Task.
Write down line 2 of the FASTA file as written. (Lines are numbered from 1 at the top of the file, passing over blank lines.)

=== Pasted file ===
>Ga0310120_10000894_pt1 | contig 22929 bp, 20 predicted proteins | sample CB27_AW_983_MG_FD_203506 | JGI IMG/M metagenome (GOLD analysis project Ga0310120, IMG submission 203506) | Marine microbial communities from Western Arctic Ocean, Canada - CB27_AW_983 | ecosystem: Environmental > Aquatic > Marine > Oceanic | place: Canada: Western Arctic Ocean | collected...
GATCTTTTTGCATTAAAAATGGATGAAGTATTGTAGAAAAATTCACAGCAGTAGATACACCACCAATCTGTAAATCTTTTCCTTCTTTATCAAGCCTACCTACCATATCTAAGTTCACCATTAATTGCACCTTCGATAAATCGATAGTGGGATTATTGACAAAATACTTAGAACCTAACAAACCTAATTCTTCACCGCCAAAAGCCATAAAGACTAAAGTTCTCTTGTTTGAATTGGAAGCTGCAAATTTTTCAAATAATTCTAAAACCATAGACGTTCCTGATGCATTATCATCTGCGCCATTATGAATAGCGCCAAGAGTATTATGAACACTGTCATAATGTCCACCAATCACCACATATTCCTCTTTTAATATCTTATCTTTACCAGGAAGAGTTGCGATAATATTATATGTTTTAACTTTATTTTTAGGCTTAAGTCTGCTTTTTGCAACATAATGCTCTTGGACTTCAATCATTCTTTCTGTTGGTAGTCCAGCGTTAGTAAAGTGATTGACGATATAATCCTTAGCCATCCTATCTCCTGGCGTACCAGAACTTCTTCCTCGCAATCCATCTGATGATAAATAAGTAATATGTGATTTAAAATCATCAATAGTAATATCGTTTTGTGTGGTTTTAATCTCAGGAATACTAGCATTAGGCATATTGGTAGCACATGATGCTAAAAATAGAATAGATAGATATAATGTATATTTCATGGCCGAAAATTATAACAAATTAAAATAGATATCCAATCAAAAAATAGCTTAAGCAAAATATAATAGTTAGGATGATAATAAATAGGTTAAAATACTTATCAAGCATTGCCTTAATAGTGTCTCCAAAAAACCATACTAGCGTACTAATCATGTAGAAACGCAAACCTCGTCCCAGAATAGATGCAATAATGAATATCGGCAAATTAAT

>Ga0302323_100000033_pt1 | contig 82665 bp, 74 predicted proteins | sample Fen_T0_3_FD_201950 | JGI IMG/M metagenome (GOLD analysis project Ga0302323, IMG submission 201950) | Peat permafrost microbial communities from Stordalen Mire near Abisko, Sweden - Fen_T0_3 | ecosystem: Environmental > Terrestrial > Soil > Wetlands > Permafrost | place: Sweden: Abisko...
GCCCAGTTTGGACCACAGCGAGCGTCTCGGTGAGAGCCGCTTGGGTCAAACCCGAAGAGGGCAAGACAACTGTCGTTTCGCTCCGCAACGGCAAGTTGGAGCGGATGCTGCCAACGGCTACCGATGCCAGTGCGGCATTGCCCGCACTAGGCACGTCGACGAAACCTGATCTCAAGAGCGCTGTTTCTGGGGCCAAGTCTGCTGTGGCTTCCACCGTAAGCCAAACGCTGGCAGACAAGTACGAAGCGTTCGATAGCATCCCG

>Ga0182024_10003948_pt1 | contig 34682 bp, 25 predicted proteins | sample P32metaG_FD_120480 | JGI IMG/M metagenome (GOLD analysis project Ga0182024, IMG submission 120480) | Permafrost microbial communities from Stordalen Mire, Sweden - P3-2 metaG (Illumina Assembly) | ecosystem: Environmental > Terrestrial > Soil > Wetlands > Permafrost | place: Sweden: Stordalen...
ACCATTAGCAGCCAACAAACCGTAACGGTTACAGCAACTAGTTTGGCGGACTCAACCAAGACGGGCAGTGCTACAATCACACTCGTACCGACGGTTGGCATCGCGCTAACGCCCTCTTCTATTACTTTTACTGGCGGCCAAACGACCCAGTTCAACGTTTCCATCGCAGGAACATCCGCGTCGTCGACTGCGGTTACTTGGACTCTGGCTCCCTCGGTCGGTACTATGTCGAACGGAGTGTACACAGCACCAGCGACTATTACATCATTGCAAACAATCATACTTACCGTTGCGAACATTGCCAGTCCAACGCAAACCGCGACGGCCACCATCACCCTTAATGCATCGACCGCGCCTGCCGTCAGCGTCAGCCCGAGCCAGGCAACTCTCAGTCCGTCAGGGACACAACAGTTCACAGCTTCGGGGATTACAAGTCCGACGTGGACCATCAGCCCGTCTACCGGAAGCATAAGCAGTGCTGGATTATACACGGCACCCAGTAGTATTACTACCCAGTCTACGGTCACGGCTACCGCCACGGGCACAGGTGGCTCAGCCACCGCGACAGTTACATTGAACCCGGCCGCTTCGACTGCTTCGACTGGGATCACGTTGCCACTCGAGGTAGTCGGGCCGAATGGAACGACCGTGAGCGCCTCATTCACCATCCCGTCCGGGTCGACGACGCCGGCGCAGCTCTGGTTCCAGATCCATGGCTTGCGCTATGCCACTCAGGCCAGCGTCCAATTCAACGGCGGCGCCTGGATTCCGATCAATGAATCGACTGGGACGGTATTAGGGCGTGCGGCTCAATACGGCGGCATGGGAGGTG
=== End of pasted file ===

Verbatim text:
GATCTTTTTGCATTAAAAATGGATGAAGTATTGTAGAAAAATTCACAGCAGTAGATACACCACCAATCTGTAAATCTTTTCCTTCTTTATCAAGCCTACCTACCATATCTAAGTTCACCATTAATTGCACCTTCGATAAATCGATAGTGGGATTATTGACAAAATACTTAGAACCTAACAAACCTAATTCTTCACCGCCAAAAGCCATAAAGACTAAAGTTCTCTTGTTTGAATTGGAAGCTGCAAATTTTTCAAATAATTCTAAAACCATAGACGTTCCTGATGCATTATCATCTGCGCCATTATGAATAGCGCCAAGAGTATTATGAACACTGTCATAATGTCCACCAATCACCACATATTCCTCTTTTAATATCTTATCTTTACCAGGAAGAGTTGCGATAATATTATATGTTTTAACTTTATTTTTAGGCTTAAGTCTGCTTTTTGCAACATAATGCTCTTGGACTTCAATCATTCTTTCTGTTGGTAGTCCAGCGTTAGTAAAGTGATTGACGATATAATCCTTAGCCATCCTATCTCCTGGCGTACCAGAACTTCTTCCTCGCAATCCATCTGATGATAAATAAGTAATATGTGATTTAAAATCATCAATAGTAATATCGTTTTGTGTGGTTTTAATCTCAGGAATACTAGCATTAGGCATATTGGTAGCACATGATGCTAAAAATAGAATAGATAGATATAATGTATATTTCATGGCCGAAAATTATAACAAATTAAAATAGATATCCAATCAAAAAATAGCTTAAGCAAAATATAATAGTTAGGATGATAATAAATAGGTTAAAATACTTATCAAGCATTGCCTTAATAGTGTCTCCAAAAAACCATACTAGCGTACTAATCATGTAGAAACGCAAACCTCGTCCCAGAATAGATGCAATAATGAATATCGGCAAATTAAT